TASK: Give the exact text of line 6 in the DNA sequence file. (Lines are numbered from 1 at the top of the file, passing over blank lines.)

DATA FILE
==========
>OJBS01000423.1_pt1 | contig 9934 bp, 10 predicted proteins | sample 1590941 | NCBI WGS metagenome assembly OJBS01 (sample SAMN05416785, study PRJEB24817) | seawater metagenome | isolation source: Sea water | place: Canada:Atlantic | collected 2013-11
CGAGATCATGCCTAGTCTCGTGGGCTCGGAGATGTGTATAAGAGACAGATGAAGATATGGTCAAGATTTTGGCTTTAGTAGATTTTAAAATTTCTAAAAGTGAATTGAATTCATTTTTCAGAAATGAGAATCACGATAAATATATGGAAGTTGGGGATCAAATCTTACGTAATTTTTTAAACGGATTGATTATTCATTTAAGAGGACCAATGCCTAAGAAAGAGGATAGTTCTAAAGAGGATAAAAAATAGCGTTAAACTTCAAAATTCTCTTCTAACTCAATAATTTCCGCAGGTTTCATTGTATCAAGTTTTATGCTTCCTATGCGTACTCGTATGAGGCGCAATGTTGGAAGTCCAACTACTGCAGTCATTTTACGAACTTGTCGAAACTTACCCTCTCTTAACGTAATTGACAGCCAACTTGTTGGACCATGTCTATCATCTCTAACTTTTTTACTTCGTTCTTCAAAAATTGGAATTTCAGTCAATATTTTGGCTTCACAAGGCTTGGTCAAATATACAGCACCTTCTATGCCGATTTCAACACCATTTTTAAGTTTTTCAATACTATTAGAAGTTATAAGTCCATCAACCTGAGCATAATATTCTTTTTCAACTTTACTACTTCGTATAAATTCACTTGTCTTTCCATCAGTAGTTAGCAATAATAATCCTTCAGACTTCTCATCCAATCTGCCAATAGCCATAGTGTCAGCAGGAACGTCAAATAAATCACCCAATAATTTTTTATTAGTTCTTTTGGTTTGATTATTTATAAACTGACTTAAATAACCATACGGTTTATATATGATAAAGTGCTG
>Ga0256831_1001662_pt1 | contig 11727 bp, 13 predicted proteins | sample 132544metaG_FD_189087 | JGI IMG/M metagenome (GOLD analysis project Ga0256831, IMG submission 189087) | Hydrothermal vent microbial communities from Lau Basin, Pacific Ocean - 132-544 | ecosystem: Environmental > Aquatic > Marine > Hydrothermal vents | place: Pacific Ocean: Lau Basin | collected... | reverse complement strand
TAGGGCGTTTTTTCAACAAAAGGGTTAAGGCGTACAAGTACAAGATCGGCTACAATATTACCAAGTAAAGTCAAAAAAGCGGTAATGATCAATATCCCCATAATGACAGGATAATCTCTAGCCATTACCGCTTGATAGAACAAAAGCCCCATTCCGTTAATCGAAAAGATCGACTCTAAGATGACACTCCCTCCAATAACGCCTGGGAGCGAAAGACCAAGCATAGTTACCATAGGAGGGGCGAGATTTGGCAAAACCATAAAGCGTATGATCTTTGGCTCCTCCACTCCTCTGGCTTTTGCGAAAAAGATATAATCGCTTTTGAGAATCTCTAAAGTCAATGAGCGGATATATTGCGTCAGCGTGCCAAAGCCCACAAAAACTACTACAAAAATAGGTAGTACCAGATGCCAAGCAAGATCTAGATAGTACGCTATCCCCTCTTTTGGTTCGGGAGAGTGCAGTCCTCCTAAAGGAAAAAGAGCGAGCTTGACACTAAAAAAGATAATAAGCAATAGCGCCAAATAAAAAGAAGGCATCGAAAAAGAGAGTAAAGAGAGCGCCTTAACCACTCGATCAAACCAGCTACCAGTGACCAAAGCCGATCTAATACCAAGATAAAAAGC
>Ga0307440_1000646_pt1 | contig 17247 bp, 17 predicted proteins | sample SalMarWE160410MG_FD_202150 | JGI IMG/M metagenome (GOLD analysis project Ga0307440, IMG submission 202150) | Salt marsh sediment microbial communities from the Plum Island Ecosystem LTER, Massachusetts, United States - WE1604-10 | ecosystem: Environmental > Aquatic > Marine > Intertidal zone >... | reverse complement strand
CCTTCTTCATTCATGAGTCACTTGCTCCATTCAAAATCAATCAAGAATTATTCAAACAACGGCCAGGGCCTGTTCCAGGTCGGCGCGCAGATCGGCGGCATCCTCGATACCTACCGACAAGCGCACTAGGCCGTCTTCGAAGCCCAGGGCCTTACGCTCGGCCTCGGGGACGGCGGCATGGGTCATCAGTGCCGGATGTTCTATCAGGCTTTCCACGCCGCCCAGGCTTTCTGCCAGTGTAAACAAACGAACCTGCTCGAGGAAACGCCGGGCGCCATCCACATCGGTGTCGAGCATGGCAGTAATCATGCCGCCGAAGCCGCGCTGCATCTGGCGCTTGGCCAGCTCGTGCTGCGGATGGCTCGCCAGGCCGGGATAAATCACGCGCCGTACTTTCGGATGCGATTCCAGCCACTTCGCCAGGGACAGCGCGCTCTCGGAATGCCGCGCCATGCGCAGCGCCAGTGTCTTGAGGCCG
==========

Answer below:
CCTTCTTCATTCATGAGTCACTTGCTCCATTCAAAATCAATCAAGAATTATTCAAACAACGGCCAGGGCCTGTTCCAGGTCGGCGCGCAGATCGGCGGCATCCTCGATACCTACCGACAAGCGCACTAGGCCGTCTTCGAAGCCCAGGGCCTTACGCTCGGCCTCGGGGACGGCGGCATGGGTCATCAGTGCCGGATGTTCTATCAGGCTTTCCACGCCGCCCAGGCTTTCTGCCAGTGTAAACAAACGAACCTGCTCGAGGAAACGCCGGGCGCCATCCACATCGGTGTCGAGCATGGCAGTAATCATGCCGCCGAAGCCGCGCTGCATCTGGCGCTTGGCCAGCTCGTGCTGCGGATGGCTCGCCAGGCCGGGATAAATCACGCGCCGTACTTTCGGATGCGATTCCAGCCACTTCGCCAGGGACAGCGCGCTCTCGGAATGCCGCGCCATGCGCAGCGCCAGTGTCTTGAGGCCG